The reality is, the dynamic nature of the color in my photographs come from a number of elements. First of all, place and time of day. This is obviously the most important factor and it can be insulting when people overlook this and go straight to some comment like, So, are these colors all like photoshopped? I usually have a quick Woody Allen movie-like-moment in my head where I smack ‘em in the head and tell there 6 year old to get their goofball dad outta here before I clone-stamp his ass to oblivion. (Actually, I totally just made that up and have never thought that before, but you get the idea..) These type of people require you to have a thick-skin, that’s for sure! It comes from ignorance, and generally someone who wants an easy explanation of-a-thing – something that will fit nicely in a little box and get compartmentalized and then it’s off to the next thing to quickly solve. For those people – have fun with that. So when I say obviously, obviously I am not speaking about everyone. For the rest of you, place and time of day is the most important factor. You gotta have dynamic light and color in the foundation of your image, captured in-camera, to have a dynamic and vivid image in your final results. Or, at least – I do. After that, you’ve got your post-production, printing, finishing, lighting – all important elements to the color that people see in the work.
This week, I did a photography workshop here on Maui with a father and son from Washington State. They wanted to cover a number of things, but they were both curious and made multiple inquiries to my color in the days leading up to the workshop. I decided to take some of the mystery out of it and show them a few images from beginning to end. I am going to show you the same thing with this image from the Golden Gate bridge in San Francisco that I captured during my last visit to California.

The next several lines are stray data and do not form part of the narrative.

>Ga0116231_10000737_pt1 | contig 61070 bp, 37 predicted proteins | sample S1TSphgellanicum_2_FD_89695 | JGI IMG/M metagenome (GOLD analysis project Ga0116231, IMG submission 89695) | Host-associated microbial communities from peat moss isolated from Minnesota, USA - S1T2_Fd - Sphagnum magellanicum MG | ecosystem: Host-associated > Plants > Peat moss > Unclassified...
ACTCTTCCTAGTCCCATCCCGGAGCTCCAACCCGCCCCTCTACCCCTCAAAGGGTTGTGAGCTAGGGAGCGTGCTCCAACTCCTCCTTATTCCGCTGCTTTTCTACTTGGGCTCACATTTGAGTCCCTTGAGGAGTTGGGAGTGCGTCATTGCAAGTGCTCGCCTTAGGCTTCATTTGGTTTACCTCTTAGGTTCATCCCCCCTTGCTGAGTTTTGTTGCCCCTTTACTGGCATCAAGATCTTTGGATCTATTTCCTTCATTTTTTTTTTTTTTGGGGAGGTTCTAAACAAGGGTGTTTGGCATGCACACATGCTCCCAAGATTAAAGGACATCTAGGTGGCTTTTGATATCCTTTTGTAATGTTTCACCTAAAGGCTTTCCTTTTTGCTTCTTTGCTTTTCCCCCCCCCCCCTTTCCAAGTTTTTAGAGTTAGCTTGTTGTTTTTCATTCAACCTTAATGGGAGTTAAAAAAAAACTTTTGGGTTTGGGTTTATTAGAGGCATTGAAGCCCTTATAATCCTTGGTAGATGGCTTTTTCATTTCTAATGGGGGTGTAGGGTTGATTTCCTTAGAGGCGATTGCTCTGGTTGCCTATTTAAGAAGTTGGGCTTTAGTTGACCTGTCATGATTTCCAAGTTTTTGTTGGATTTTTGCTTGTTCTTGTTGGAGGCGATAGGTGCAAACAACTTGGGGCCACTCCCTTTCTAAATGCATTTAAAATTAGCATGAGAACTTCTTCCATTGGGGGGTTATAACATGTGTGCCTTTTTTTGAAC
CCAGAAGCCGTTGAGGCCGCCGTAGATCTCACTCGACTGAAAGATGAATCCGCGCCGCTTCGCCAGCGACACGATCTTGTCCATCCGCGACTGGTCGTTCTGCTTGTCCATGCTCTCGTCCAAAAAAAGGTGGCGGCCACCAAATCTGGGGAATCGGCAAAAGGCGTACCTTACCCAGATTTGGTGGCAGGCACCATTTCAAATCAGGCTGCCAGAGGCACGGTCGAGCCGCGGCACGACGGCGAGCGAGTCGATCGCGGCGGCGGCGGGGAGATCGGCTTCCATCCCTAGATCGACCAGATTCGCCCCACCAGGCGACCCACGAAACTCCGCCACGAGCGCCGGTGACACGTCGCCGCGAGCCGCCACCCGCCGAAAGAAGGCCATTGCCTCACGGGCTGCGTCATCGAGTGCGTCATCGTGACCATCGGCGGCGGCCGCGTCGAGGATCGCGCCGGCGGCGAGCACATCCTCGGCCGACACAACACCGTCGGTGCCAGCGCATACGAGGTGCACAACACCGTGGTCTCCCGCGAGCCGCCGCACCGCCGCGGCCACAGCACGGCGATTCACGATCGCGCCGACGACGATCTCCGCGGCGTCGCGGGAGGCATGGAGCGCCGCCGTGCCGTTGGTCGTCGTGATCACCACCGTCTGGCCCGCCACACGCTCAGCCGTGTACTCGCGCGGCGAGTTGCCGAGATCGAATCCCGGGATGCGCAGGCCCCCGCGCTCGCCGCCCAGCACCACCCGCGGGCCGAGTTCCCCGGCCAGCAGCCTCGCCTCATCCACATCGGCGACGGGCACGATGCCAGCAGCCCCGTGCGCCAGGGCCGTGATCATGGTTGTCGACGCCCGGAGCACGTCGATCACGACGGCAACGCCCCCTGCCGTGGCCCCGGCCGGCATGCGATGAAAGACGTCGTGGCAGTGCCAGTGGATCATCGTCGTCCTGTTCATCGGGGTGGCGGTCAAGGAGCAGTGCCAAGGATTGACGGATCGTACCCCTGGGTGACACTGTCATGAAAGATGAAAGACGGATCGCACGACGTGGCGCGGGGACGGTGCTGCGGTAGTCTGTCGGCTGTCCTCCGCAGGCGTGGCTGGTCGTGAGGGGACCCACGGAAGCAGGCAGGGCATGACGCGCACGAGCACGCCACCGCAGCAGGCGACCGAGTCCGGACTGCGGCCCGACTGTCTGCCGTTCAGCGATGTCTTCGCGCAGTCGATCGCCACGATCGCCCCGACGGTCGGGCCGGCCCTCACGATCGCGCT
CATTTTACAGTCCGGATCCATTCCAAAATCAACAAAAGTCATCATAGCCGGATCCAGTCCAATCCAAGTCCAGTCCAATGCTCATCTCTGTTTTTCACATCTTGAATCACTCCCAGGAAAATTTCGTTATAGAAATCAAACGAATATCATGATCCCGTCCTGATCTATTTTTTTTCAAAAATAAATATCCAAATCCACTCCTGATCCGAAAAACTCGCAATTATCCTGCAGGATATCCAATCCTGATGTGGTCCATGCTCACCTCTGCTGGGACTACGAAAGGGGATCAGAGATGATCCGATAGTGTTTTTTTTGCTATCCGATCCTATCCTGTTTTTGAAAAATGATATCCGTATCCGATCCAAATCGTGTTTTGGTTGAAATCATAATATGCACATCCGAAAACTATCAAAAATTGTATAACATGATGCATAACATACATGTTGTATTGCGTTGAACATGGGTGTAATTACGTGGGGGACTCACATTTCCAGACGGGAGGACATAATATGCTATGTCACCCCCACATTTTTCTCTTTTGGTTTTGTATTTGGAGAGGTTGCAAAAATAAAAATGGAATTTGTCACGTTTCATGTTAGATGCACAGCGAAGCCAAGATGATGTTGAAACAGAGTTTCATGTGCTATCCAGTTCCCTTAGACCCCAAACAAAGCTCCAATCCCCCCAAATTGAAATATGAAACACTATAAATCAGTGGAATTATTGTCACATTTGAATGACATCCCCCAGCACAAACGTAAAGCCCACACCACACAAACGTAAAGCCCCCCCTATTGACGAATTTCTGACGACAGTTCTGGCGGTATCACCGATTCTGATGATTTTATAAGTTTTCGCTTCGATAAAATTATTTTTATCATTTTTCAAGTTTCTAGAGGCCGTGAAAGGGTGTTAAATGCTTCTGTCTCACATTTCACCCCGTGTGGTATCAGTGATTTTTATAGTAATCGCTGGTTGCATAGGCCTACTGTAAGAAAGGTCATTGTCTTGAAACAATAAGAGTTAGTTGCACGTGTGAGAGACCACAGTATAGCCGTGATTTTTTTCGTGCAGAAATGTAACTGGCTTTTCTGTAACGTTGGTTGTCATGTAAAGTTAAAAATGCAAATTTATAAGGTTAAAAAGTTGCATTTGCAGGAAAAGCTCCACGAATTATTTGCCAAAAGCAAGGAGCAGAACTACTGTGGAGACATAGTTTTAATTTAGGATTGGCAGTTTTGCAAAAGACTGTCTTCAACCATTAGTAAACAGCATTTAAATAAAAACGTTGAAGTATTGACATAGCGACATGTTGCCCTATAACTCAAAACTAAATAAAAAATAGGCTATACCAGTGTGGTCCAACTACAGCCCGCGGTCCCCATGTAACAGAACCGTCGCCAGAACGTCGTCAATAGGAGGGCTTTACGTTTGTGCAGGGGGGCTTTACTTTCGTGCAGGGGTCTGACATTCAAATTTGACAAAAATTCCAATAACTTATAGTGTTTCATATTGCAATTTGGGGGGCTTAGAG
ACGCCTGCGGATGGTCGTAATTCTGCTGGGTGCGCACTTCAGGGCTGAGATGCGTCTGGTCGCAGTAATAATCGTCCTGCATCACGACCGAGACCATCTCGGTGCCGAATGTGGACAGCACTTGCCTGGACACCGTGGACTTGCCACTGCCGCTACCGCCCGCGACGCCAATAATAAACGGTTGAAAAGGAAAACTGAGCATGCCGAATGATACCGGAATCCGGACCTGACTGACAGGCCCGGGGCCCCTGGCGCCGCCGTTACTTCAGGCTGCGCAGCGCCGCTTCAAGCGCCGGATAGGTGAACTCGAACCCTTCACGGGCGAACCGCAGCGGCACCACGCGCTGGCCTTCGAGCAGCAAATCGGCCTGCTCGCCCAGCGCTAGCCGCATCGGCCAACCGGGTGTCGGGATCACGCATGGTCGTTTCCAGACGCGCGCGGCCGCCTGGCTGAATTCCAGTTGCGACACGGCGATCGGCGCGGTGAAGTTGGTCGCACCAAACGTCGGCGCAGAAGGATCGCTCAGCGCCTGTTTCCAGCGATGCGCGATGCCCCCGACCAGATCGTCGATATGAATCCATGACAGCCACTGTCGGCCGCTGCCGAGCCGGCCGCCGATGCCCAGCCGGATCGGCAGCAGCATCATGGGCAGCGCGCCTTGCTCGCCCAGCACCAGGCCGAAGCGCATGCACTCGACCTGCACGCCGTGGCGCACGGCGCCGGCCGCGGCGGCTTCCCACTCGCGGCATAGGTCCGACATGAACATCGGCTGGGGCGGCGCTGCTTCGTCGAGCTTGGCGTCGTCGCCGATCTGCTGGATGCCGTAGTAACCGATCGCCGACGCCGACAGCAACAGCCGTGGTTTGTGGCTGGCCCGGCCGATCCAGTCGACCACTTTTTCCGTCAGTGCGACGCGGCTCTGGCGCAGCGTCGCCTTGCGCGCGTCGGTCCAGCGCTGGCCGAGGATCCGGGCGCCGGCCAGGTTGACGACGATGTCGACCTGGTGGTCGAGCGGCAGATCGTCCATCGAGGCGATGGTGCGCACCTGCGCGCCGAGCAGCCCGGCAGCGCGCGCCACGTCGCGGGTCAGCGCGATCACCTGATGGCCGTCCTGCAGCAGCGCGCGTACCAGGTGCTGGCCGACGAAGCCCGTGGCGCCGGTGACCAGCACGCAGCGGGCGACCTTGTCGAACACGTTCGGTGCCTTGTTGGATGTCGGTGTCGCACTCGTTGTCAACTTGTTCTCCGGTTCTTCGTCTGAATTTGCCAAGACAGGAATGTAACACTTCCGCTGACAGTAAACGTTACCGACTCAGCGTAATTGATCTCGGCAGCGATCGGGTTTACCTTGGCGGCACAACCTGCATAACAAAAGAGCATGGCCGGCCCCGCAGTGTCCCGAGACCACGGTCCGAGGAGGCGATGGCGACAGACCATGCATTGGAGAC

Here is the RAW file in Adobe Camera Raw, straight outta the camera. The colors are all in the foundation to the image. The way a digital camera records a scene, it leaves things a bit unfinished. Whereas a positive slide transparency like Fuji Velvia, properly exposed, is damn near a complete photograph outta camera, digital RAW capture is more like a negative and needs to be completed by the photographer.
Oh, and the back-story to the image – I was shooting here the night before for sunset when the fog moved in, so I felt optimistic about some ethereal sunrise possibilities. I stayed with a friend in South City 45 minutes away, and although we stayed up ’til 1am-or-later drinking beer and playing Wii bowling, I still managed to get my ass up at 4:30am and get back up here for sunrise…without coffee! Why on earth would I do such a thing? Because of Enhance the Vividness Rule #1 people…to get the color.
Here it is opened into Photoshop.
I open the image into Nik Colr Efex Pro and put a Contrast Color Range layer onto the image. This is a tool that I use quite often and like. You can achieve the same results on your own without the plugin, but it speeds things up and works very well.
Finally, to add that little bit of punch, I add a little Vibrance and small-kine Saturation.
There, you get to see the path this image followed from out-of-camera to completion. Not a big stretch. The foundation has to hold the goods, otherwise you gotta get back out there and shoot it again. You don’t get good shots every time you go out, because there isn’t going to be dynamic light and color every time you go out, and then the 10 times you do get the sweet-light, 1/2 the time you’ll still not get the shot because of one reason or another. So, in reality, if you want to get dynamic color in your photographs, you’ve got to get out there a bunch and shoot lots. If you simply want to see vivid color, pay closer attention and get yourself some Maui Jim’s!